This method of personalizing debate is how they drag opinion shaping down to the level of emotional responses, and it's a tactic they use often and effectively. Remember how the last time around in the Clinton years, they tagged efforts to reform health care as Hillarycare?

    While Democrats are trying to argue facts and numbers, the Republicans reduce everything to personal attacks and mud slinging. That's why they look for hot-button issues and do character attacks. Karl Rove knows if you get people to react with their feelings, they stop thinking.  Further, they resist all efforts to change their minds if it conflicts with those feelings. Democrats may find this distasteful and polarizing - but it works. If the White House had any smarts, they'd be publicizing selected individuals to show how ACA will help them - and by implication everyone else who can connect with them emotionally.

    Look at it another way. Think people would get excited if you started talking about their Roosevelt Retirement package or their LBJ Care? Social Security and Medicare are now just part of the political landscape. ACA has a ways to go.

    "No special skill, no standard attitude, no technology, and no organization - no matter how valuable - can safely replace thought itself."

    by xaxnar on Sun Jul 01, 2012 at 07:25:57 AM PDT

    •  embrace Obamacare (3+ / 0-)
      Recommended by:
      bepanda, TexasTom, belle1

      it's a winner.

      "Politics is the art of looking for trouble, finding it everywhere, diagnosing it incorrectly and applying the wrong remedies." - Groucho Marx

      by Greg Dworkin on Sun Jul 01, 2012 at 07:28:28 AM PDT

      [ Parent ]

      •  Then We'd Better Act Like It Is (4+ / 0-)
        Recommended by:
        bepanda, annan, TexasTom, SoCalSal

        Tagline I saw the other day: "Obamacares - Romney Doesn't"

        "No special skill, no standard attitude, no technology, and no organization - no matter how valuable - can safely replace thought itself."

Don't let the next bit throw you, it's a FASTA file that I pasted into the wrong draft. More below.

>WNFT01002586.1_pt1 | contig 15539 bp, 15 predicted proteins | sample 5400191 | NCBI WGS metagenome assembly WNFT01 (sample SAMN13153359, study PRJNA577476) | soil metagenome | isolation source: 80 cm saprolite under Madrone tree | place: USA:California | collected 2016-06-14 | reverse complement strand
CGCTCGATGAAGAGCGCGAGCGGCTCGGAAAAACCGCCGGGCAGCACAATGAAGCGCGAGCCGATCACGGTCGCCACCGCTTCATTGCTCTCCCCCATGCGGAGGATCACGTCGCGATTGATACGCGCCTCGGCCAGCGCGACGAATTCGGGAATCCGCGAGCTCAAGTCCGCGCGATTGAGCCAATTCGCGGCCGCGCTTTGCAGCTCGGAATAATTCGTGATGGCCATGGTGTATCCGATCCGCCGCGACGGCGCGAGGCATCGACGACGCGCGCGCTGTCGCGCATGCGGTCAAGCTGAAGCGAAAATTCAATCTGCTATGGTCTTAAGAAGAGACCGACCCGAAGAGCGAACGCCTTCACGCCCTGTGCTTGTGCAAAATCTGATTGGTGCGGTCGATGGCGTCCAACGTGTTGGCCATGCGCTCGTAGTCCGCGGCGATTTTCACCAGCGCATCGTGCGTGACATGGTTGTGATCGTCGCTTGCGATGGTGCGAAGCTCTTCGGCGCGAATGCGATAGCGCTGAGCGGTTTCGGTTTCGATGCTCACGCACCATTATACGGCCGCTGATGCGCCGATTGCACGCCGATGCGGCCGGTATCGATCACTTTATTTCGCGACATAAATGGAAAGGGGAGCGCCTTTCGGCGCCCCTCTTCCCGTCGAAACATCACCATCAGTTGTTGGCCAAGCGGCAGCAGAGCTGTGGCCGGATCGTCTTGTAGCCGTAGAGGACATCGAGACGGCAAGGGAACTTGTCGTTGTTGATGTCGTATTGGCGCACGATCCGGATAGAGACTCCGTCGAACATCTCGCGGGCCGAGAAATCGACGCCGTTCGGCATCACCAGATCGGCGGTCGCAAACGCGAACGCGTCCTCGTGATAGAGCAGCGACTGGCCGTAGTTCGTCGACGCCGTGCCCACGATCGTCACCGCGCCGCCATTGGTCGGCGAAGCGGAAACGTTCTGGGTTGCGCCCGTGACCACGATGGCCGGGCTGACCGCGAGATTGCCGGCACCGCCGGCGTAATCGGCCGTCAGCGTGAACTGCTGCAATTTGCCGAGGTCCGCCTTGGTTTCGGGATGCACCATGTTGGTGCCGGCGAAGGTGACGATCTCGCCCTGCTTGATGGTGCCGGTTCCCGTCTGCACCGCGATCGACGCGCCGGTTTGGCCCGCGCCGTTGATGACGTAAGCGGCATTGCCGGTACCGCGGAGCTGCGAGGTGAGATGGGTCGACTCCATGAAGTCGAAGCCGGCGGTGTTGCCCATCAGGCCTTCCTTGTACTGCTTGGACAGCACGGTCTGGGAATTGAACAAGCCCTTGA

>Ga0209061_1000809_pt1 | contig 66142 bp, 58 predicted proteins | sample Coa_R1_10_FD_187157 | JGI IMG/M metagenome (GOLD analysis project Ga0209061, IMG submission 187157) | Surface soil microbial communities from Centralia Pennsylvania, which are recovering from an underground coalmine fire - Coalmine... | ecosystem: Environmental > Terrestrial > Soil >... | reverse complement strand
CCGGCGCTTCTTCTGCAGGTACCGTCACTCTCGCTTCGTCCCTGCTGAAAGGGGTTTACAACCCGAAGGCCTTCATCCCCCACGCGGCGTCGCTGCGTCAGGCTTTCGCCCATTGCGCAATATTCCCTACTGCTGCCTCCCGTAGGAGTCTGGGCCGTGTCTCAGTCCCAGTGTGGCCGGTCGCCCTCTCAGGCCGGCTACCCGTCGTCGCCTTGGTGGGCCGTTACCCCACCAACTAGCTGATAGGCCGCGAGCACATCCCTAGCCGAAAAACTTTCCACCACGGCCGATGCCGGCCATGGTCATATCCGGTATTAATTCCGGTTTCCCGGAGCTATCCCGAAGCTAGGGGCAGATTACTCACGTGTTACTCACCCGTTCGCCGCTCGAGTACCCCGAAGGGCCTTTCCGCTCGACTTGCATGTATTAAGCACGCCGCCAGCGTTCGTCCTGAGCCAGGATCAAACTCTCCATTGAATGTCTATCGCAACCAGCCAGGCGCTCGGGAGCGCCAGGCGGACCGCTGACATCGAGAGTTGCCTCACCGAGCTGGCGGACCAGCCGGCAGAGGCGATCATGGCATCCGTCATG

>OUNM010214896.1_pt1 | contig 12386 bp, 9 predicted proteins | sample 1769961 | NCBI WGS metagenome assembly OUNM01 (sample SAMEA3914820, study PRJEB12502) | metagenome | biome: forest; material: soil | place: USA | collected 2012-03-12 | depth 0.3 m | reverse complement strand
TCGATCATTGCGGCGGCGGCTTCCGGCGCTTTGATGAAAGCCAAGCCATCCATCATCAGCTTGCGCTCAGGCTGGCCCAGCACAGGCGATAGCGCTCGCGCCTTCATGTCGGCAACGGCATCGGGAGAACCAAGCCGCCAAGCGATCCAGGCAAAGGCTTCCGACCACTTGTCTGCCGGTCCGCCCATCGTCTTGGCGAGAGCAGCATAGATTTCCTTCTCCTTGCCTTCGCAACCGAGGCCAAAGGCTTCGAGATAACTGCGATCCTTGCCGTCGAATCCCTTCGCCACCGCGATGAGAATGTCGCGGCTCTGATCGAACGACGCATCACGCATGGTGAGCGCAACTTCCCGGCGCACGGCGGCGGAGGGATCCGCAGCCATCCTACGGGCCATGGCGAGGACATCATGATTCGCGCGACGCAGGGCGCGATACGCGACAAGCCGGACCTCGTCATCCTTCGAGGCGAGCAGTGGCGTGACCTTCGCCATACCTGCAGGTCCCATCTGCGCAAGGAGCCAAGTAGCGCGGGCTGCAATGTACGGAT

by xaxnar on Sun Jul 01, 2012 at 07:36:13 AM PDT

        [ Parent ]

      •  Obamacare is not a winner... (2+ / 0-)
        Recommended by:
        xaxnar, rsmpdx

        ...but it also isn't the loser that Republicans think that it is.  The polling does seem to show that the public is pretty closely divided, which suggests it is probably a wash for both parties right now.

        That said, it is tied closely to Obama and to the Democratic party in general -- which means that the Red state Democrats who are running from Obamacare are engaging in a losing political strategy.  It's better to embrace it and form a positive message around it.  Part of the problem is that too few Democrats have been willing to publicly embrace and defend it.  More doing so could turn it from being a neutral factor into being at least a modest net positive for Democrats.

        Political Compass: -6.75, -3.08

        by TexasTom on Sun Jul 01, 2012 at 08:37:59 AM PDT

        [ Parent ]

  •  Progressives Who Were Against The Plan (3+ / 0-)
    Recommended by:
    sfgb, belle1, rsmpdx

    because it didn't go far enough, are now ready to defend it and move forward. That is what I take from the shift upward in numbers.  The public is now split evenly on this issue as it in on generally.

  •  Of all things, this is the best imo (1+ / 0-)
    Recommended by:
    Still, don't lose sight of the fact that this was a huge win for Obama and the Democrats. Just imagine what the media would sound like had it gone the other way. Remember, wins represent leadership.
  •  Yup... I can see corporations... (0+ / 0-)

    ... grinning like that fellow in the last cartoon panel.  In spite of Cretinou$ Congre$$ Critter$ and Moronic Media parroting false talking points, the corporate bill written by corporations and passed because their lobbyists exercised their Free $peech rights to buy off our Cretinou$ Congre$$ Critter$ took a beating..., but $COTU$ has now made sure the fine is called a tax to those who can't/won't buy private corporate health insurance, and Wowzers, here come some record-setting profits into insurance, medical, and pharmaceutical Corporate Coffer$....